Merkel cell carcinoma is more deadly than melanoma

This was in the Sydney Morning Herald today:

Rare skin cancer touted as most lethal

Belinda Tasker, AAP National Medical Correspondent

July 8, 2011 – 1:04PM


Move over melanoma, a little known form of skin cancer has taken the dubious title of being the most deadly form of the disease.

Scientists in Western Australia discovered that survival rates for people with merkel cell carcinoma (MCC) were far worse than those for melanoma, which has been widely regarded as the most lethal skin cancer.

They also found that WA had the highest rates of MCC in the world, with 215 cases diagnosed between 1993 and 2007.

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Of those cases, just 64 per cent of patients were still alive after five years compared to 90 per cent of those with melanoma.

Lead researcher Professor Lin Fritschi, of the WA Institute for Medical Research, said while MCC was an aggressive form of skin cancer it was still relatively uncommon.

“We don’t want everyone worried because we had 215 cases in 13 years,” she told AAP.

“There’s 1000 melanomas a year in WA so it’s nowhere near as common as melanoma.

“But it’s not well diagnosed and it’s quite aggressive and it has a high mortality compared to other skin cancers.”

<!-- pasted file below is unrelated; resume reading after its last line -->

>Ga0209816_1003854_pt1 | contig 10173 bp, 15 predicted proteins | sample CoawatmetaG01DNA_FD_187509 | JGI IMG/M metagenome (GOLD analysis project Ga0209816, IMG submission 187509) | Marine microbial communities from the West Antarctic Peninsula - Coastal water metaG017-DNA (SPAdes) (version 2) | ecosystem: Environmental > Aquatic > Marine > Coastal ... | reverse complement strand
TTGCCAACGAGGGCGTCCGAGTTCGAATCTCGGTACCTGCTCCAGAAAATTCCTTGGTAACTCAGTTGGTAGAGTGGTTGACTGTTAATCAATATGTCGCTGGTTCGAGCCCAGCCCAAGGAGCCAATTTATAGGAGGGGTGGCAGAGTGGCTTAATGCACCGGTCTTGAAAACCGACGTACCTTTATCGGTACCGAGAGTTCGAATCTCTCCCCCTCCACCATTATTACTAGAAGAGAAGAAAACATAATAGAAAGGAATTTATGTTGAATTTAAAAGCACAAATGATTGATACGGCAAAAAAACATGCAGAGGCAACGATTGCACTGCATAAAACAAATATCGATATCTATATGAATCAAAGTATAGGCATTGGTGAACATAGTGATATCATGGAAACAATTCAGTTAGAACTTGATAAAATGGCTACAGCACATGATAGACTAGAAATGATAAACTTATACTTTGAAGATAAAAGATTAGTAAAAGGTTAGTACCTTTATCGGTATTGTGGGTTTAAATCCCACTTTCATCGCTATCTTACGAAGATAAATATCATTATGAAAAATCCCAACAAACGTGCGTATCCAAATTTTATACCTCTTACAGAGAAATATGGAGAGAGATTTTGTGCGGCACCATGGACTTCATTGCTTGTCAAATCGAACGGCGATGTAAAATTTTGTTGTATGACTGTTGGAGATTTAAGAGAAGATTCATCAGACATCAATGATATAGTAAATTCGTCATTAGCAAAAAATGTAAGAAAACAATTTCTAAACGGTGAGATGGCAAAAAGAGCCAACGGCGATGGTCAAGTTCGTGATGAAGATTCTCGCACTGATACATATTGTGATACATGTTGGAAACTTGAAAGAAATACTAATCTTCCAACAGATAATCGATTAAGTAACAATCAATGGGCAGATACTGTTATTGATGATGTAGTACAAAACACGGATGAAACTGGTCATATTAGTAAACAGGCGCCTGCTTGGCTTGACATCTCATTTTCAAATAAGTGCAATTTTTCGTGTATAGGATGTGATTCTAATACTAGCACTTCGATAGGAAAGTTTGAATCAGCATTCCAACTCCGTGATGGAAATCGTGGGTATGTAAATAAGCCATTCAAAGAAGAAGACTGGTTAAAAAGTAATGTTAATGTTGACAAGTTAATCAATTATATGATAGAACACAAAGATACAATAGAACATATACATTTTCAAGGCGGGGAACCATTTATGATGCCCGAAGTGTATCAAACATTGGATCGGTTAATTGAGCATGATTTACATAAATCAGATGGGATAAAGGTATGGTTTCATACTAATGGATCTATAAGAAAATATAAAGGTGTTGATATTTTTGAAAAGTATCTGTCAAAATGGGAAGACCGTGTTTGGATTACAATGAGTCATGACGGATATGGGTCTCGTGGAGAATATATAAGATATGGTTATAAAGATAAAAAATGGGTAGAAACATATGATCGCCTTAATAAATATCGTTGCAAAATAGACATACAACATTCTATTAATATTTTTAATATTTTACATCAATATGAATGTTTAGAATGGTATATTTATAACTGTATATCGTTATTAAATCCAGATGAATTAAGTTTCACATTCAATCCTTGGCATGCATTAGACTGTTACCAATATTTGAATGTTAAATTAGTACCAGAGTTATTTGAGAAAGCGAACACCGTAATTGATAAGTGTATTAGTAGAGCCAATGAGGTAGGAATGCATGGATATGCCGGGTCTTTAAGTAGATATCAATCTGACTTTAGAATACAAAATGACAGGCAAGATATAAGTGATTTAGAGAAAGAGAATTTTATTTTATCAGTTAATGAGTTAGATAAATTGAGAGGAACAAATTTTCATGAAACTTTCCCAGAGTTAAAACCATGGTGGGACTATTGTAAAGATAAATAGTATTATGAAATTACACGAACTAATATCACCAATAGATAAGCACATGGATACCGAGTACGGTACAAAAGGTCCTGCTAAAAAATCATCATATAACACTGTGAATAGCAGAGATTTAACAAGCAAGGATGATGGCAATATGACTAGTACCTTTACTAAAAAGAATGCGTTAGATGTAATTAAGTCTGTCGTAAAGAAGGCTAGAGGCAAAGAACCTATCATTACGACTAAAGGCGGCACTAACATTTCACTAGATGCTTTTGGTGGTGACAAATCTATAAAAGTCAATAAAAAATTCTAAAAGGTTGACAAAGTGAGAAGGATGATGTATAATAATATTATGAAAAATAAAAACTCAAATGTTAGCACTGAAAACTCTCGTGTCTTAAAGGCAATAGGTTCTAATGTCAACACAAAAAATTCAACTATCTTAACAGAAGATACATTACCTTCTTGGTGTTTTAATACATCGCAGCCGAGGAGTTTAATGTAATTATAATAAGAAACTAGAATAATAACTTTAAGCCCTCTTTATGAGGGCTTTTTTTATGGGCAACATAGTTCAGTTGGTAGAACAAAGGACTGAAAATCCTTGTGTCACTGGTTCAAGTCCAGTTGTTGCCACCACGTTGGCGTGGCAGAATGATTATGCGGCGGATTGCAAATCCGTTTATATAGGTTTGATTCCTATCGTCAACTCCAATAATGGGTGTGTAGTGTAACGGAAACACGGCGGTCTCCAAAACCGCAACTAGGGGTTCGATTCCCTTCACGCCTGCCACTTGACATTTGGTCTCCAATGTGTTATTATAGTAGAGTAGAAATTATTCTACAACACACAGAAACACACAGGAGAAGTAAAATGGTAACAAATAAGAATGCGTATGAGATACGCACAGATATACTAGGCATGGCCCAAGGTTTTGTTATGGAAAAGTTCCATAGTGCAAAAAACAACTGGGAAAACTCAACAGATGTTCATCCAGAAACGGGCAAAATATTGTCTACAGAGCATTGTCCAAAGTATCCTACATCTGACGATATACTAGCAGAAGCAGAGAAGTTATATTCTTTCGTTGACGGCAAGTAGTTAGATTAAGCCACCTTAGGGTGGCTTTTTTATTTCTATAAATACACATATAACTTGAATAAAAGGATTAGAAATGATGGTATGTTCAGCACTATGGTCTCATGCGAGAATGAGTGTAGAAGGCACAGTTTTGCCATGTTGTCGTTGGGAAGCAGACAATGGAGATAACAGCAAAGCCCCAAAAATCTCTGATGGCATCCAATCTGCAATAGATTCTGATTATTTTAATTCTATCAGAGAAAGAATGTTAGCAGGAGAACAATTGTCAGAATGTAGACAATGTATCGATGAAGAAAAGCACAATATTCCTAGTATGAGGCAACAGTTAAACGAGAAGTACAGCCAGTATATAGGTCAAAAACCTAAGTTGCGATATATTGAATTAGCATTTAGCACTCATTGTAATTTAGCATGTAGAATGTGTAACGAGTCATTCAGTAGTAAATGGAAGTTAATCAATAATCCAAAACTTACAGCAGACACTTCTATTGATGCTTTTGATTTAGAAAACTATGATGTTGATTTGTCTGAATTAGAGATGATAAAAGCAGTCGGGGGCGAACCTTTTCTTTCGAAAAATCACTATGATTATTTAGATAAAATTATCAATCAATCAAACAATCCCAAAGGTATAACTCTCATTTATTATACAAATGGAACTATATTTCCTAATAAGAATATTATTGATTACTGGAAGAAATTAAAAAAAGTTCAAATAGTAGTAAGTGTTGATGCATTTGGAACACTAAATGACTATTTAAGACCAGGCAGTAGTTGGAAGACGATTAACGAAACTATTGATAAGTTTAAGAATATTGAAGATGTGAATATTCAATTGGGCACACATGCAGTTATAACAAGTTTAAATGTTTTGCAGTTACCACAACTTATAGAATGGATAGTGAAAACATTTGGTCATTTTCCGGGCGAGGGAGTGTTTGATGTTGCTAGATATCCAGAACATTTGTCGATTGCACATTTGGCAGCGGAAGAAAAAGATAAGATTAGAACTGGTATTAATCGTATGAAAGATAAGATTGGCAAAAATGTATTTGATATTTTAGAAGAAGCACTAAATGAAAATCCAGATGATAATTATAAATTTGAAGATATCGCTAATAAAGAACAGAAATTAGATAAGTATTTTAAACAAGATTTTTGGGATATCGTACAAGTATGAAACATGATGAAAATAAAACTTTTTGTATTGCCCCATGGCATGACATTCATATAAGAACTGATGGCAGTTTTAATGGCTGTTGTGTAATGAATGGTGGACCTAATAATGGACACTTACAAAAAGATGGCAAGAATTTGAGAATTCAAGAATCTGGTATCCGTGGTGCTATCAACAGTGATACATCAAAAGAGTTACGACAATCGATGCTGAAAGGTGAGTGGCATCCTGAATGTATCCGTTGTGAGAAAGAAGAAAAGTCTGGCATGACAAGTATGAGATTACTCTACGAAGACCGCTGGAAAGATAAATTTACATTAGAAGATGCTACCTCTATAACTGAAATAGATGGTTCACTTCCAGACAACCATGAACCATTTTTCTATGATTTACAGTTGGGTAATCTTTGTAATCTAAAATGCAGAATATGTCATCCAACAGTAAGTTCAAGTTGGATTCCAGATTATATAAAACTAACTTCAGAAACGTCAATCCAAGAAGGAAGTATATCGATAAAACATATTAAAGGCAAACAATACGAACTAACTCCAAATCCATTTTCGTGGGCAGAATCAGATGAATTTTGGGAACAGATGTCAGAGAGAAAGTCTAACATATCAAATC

MCCs take the form of pink lumps on the skin – compared to melanomas which are blackish in colour – and are most often found on the face, neck, arm and lower leg.

Like melanomas, MCCs are believed to be caused by sun exposure.

Those most likely to develop MCCs are older men, people with a history of skin cancer and those with suppressed immune systems due to liver and kidney transplants.

Prof Fritschi said that MCCs were often mistaken for the less aggressive and most common form of skin cancer, basel cell carcinomas (BCCs).

However, even when they were correctly diagnosed, removed and the patient treated with radiotherapy, the tumours were still prone to reappear.

“I don’t think doctors would see them often compared to BCCs and SCCs (squamous cell carcinoma, which are non-melanoma skin cancers),” Prof Fritschi said.

“Most red lumps on your skin are not going to be MCC but it’s something for doctors to keep aware of.”

The study by Prof Fritschi and her research colleagues has been accepted for publication in the British Journal of Dermatology.

They based their findings on a review of the WA Cancer Registry and now plan to expand their study to look at MCC rates across Australia.

The team said MCCs were not widely studied despite Australia having the highest rates of sun-related cancers in the world.

“Given the potential link between sun exposure and MCC incidence, it might be predicted that MCC rates in Australia would be high,” they wrote.

The researchers said there was some evidence that MCC rates leapt in the 1980s before stabilising in the late 1990s.

But they were not sure if the reported increases were real or the result of improved diagnosis.

They also added that while there was some suggestion of a link between MCCs and a newly-discovered viral infection, sun exposure was probably a greater risk factor in Australia.

  1. #1 by Lester Cowell on July 8, 2011 - 12:27 pm